Tuesday, May 13, 2008

Farewell USS Kitty Hawk

One of the surprise perks of Phil’s job is access to US aircraft carrier receptions. When these super carriers are in town for rest and relaxation visits, these receptions are sought after events, with a wide range of people vying for the spots on board. Recently, with the USS Kitty Hawk in town, Phil and I and some friends had the opportunity to check out one of these receptions. While it was my first such reception, we learned it was the last official reception to be held on the Kitty Hawk before its decommissioning later this year. From our point of view, the Kitty Hawk ended a long tradition of service -and receptions -in great form. It was an impressive event in a whole host of ways, the size of the ship being just one of those!

To get out to the Kitty Hawk, we started off in a ferry from Fenwick Pier in Central Hong Kong. We slowly worked our way out across busy Victoria Harbor. After about 30 minutes, we came in, past 3 support ships anchored nearby, to the Kitty Hawk herself. As the huge Kitty Hawk swayed, our much smaller ferry boat rocked against the side of the carrier. Getting physically on board the Kitty Hawk was harder than expected. And then there was a steep series of steps up to the main deck. With lots of people watching, and lots of seamen helping, we made it up to where we were suppose to be and started learning about where we were.

The Kitty Hawk, first in a class of 3 super carriers, was commissioned in 1961. It is over 1,000 feet in length, with 4 engines and 8 broilers. It is the last traditionally powered aircraft carrier. When the Kitty Hawk is decommissioned, the Navy will transferred aircraft and staff to the USS George Washington, which is powered by 2 nuclear reactors. The Kitty Hawk was stationed in Victoria Harbor by 2 anchors, each weighing 30 tons each, hanging on chains with each link weighing 360 pounds.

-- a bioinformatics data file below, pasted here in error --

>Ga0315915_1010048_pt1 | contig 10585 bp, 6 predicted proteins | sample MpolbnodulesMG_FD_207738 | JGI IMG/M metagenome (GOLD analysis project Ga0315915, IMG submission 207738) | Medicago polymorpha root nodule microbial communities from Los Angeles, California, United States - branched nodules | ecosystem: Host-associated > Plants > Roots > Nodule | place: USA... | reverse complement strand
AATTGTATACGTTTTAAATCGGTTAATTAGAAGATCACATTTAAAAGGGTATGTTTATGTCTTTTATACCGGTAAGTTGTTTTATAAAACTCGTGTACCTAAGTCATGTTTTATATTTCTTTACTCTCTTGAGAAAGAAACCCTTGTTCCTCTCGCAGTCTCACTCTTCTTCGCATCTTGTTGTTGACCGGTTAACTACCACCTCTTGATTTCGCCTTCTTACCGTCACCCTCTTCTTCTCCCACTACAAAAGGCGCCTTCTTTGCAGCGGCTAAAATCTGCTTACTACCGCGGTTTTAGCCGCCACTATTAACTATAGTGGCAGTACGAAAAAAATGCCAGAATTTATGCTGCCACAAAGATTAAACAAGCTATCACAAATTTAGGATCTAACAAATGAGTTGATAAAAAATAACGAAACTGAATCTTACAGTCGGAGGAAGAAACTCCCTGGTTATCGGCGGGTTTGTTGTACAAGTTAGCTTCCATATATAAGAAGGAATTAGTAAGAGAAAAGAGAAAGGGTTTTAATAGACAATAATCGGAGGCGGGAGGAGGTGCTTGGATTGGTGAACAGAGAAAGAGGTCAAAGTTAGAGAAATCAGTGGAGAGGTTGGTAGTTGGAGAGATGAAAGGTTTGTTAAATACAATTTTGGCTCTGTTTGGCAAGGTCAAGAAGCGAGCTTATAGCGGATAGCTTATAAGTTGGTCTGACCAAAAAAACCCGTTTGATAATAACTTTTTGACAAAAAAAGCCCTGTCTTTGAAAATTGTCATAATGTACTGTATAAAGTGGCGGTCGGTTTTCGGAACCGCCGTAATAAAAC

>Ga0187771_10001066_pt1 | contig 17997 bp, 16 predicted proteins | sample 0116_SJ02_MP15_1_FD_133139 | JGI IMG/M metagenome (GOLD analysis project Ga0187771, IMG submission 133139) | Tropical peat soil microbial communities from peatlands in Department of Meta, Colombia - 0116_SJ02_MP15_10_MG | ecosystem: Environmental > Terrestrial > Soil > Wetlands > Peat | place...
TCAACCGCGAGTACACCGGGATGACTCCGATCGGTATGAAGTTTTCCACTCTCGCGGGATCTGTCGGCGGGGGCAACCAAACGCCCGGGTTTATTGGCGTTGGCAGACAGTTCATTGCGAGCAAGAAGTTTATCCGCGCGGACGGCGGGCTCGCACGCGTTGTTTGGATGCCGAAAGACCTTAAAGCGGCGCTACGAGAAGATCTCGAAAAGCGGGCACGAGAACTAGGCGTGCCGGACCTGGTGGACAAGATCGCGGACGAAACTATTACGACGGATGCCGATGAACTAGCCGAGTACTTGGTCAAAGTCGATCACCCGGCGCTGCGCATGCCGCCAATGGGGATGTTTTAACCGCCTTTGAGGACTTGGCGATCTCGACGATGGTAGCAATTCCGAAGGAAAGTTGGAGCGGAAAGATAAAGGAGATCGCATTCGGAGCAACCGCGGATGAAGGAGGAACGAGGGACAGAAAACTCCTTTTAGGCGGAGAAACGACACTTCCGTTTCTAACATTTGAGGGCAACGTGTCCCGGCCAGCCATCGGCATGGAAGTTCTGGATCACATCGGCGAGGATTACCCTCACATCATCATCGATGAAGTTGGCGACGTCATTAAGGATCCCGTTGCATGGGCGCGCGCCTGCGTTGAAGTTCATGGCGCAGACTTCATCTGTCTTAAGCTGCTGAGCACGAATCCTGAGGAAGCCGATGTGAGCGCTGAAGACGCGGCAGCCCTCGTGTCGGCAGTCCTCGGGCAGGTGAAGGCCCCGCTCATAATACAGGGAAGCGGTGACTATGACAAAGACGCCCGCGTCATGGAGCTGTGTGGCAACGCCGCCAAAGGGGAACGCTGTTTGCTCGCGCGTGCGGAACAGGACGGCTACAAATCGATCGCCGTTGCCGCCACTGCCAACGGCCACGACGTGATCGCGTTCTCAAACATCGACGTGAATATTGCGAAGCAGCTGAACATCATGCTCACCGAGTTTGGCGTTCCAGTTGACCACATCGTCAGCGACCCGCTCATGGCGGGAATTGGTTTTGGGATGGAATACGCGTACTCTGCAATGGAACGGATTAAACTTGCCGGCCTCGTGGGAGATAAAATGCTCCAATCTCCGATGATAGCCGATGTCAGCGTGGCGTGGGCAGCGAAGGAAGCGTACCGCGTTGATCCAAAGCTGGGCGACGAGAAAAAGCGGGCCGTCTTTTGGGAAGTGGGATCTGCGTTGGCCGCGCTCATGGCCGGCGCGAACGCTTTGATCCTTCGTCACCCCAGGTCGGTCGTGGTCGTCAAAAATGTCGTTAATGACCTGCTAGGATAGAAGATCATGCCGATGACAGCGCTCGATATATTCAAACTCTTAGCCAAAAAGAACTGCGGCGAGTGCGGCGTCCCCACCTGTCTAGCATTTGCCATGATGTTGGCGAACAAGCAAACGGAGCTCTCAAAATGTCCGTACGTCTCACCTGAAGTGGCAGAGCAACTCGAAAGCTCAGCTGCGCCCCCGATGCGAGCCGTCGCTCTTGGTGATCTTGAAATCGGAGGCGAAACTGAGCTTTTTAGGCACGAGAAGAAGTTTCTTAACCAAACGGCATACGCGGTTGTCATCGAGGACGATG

The Kitty Hawk has over 7,000 people working onboard and in addition to all the pilots and mechanics, 6 doctors, 3 chaplains and 2 lawyers. All these folks have been based out of Yokosuka, Japan and came to Hong Kong for their rest and relaxation visit. This R&R visit was suppose to happen last Thanksgiving but was cancelled at the last minute when the Chinese government denied them entry. Political differences have been ironed out and the Kitty Hawk arrived in Hong Kong ready to relax.

At the start of the reception, an honor guard came down from the flight deck with an F-14 behind them on a giant elevator. We then got on this elevator and zoomed up to the flight deck, where we met poised and polished pilots ready to talk about everything from the mechanics of flight to life aboard the carrier. Standing with the Hong Kong skyline all around us, talking to pilots from California, the world seemed a smaller place. It seemed that lots of folks end up living and working far from home. Despite the many different reasons we call one place “home,” it was somehow encouraging to be with a bunch of people who were all thinking and talking about your home and you, theirs.


Post a Comment

<< Home